Recently I read A World without Time: the Forgotten Legacy of Gödel and Einstein by Palle Yourgrau. He argues (at least in part) something that I’ve often contemplated, namely that time itself is not real.
I have put forward in conversation the idea that time is not real, that time is an illusion. “But, wait,” you say, “time is whizzing past me like crazy!” Well, events are whizzing all around us. No doubt about that. But time is merely the framework which we use to explain our ideas of now and later; of past, present and future; of what was, what is, and what will be. Time is our mental construct to explain the passing of events.
Yourgrau’s contribution is to analyze the work of Einstein and Gödel in an effort to demonstrate not only that they both thought something a little different about time than we might expect, but that they each went a long way toward demonstrating a particular unreality of time.
Simply put, Einstein only stated that time needed to be considered as if it were a dimension in order to work out relativistic events. It’s sort of like using time as a metaphor (or perhaps using dimension as a metaphor). It is now common to take that metaphor as fact and fabric of reality. Gödel comes in handily afterwards in his meticulous fashion and demonstrates that not only are time-looped relativistic universes possible, we may actually be living in one such universe—accidentally spawning the so-called grandfather paradox.
The book is loaded with personal correspondences between some of the brightest minds in the last century.
I have read a lot of books on the history of the sciences and mathematics and this is one of the better written, and I think anyone with even a peripheral interest in these subjects will find this to be a pleasant read.
You see, that’s the thing about Fishermen and Farmers: they’re always talking about beaches and hoes.
I personally have never much cared for religion as a public affair. If I ever do have an affair with a deity I will want to keep it discrete. Nonetheless I do, on occasion, find myself asking questions in the arena of theology that baffle me. Recently I read a book by Walter Kaufmann called Critique of Religion and Philosophy.
In this Kaufmann argues, among other things, that the ethical arguments presented by Jesus are prudential arguments—that is to say that it would be prudent to behave well so as to avoid the punishments of Hell and receive in their stead the rewards of Heaven. Granted, continues Kaufmann, Jesus is notably silent about how one ought to behave, but that is another question entirely. To reiterate, the ethical arguments put forward by Jesus are prudential: avoid punishment and seek reward. This seems to me to be an argument based upon fear. So my question is, why does Nietzsche have such profound respect for Jesus?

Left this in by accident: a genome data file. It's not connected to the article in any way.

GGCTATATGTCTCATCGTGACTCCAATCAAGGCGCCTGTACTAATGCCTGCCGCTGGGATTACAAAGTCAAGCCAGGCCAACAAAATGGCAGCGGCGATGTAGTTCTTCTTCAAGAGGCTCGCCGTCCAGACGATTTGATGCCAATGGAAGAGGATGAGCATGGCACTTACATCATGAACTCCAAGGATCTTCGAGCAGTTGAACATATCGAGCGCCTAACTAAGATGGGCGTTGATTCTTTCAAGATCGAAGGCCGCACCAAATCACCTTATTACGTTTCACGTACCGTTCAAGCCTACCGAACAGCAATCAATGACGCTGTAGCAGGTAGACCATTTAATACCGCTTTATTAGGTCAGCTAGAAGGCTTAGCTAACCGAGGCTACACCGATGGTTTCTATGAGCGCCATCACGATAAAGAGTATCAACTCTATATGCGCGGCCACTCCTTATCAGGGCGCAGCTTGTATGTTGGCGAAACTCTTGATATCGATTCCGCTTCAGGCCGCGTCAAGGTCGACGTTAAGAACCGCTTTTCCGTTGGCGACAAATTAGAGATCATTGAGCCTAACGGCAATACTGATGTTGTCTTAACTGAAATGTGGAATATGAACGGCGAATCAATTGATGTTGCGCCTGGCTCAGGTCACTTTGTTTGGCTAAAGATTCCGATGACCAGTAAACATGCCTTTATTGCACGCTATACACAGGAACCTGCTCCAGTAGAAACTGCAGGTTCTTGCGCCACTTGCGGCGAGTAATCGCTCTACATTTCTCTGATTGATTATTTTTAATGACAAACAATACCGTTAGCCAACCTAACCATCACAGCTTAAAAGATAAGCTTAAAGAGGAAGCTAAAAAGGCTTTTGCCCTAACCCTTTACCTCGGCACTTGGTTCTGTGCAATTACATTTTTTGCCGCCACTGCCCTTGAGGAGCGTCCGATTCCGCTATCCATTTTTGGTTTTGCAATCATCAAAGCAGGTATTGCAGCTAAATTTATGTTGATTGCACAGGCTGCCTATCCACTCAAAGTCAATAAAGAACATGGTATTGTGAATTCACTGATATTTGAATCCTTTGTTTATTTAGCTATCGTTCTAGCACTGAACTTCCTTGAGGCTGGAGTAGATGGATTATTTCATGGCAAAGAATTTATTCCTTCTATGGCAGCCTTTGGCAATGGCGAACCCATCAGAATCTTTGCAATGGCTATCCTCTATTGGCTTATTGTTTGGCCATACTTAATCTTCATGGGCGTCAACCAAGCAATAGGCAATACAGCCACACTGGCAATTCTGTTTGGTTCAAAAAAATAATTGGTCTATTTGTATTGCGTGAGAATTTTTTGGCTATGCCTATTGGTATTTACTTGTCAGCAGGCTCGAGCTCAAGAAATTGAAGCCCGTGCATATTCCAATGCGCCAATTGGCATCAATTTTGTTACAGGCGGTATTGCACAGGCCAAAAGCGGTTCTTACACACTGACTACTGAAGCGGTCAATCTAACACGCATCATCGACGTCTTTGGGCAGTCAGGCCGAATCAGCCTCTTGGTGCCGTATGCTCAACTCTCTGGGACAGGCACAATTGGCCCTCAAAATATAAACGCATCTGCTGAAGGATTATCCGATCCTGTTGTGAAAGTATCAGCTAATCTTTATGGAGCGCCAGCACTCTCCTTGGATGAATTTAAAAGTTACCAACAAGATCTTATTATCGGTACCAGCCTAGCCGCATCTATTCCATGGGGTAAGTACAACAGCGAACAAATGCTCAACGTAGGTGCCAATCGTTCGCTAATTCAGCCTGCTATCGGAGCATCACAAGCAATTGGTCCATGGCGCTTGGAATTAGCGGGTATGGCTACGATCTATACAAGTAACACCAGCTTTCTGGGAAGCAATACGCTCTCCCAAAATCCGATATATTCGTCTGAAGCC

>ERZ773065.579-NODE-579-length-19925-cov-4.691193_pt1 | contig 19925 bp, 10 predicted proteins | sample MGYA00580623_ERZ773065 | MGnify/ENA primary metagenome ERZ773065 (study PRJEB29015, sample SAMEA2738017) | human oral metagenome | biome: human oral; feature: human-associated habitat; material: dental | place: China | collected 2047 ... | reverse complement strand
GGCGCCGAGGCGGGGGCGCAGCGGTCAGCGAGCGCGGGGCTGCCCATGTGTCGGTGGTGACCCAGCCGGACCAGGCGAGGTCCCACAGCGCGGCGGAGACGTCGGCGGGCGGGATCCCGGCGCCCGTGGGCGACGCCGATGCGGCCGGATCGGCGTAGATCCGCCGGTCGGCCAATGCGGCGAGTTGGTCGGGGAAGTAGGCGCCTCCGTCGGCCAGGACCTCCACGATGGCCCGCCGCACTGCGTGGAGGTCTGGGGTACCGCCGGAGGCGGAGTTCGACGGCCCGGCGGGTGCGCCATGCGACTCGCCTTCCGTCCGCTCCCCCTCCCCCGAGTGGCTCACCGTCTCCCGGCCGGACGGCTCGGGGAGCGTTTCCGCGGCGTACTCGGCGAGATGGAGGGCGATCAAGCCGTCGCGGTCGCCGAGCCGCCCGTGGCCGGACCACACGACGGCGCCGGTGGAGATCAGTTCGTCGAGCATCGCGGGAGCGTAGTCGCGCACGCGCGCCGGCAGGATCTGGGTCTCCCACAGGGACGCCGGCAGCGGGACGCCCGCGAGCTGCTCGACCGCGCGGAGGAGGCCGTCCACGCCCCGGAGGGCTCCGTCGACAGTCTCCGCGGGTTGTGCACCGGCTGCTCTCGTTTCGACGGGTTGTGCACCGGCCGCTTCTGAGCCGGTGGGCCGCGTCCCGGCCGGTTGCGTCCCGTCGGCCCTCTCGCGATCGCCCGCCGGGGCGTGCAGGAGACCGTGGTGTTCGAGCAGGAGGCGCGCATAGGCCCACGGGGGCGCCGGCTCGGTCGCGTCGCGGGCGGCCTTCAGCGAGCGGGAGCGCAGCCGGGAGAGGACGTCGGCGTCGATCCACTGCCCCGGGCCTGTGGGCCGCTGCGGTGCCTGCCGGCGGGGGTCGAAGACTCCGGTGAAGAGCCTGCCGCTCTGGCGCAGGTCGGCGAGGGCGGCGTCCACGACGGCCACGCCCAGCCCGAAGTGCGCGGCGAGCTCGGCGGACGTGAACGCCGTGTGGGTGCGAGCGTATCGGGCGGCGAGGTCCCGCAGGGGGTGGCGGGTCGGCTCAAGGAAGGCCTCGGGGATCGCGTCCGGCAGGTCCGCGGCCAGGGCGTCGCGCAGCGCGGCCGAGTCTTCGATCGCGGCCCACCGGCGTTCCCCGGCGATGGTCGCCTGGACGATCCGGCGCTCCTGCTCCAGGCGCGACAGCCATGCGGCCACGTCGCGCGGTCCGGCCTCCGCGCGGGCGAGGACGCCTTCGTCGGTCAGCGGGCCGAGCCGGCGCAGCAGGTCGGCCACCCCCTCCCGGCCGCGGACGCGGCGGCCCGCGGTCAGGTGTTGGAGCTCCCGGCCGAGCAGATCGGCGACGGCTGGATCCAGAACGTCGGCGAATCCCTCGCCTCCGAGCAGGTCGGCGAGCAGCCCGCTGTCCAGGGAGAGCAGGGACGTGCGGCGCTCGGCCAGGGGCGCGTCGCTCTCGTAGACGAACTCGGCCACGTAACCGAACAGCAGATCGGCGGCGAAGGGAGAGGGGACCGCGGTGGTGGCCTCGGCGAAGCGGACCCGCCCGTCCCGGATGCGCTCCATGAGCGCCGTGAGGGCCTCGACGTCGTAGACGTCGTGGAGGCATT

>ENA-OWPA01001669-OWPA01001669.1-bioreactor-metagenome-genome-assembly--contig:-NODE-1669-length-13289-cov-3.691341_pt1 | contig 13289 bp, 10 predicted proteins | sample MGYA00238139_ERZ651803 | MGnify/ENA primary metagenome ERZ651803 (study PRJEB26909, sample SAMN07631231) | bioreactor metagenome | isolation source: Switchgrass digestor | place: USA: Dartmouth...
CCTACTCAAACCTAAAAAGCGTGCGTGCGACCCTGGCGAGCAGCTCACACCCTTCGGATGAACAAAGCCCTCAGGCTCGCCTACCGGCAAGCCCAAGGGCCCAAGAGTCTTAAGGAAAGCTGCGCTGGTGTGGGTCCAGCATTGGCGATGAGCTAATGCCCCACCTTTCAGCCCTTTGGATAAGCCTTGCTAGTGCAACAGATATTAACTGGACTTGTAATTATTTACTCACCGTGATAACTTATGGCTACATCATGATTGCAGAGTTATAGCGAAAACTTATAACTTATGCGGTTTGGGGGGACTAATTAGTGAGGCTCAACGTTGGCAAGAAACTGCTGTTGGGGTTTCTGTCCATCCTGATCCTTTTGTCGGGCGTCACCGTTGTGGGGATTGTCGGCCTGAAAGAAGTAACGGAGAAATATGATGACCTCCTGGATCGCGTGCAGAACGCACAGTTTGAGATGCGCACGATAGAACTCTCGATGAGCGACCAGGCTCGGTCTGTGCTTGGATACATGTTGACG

Prudential arguments are certainly those most likely to be presented by so called christians—and Nietzsche held those who claim such titles in much disdain.
“Be afraid, be very afraid, and be obedient as a result of that fear” doesn’t strike me as the sort of position for which Nietzsche would have much care. And yet he holds a great reverence for Jesus. Of course, he can’t stand the apostles, thinks they’re a bunch of weak-kneed buggers—but that too is a different story.
I came across two great passages from Erich Fromm while reading his The Dogma of Christ. I’ll only be talking about the first one because the second one is only interesting if you are working on a critical historical analysis of comic book super heroes.
“What is praised by love experts and marriage counselors is a team relationship between two people who manipulate each other with the right techniques and whose love is essentially an egotism à deux—a haven from an otherwise unbearable aloneness.”
That’s what I see in the world around me lately. People fleeing from this unbearable aloneness. As though being alone were something awful. I’m sure if you’ve never tried it, it would be full of awe. But, really, isn’t this something we should all experiment with? You know “Sure, I tried that in college”.
We don’t just flee into the arms of other zombies either. We flee into the tube, into books, into our works of art, into anything to remove us from ourselves. I once wrote that loneliness is the desire to be alone when no one else is around. I stand by that definition.
We are isolated, often forced into it by our modern world, but we refuse to allow ourselves to be alone. Always the TV on or the radio on in the background. Company. Background noise. Don’t let those thoughts well up, come burbling over.
Anyway, not my favorite book from Fromm. Much prefer You Shall Be as Gods. But definitely worth the read.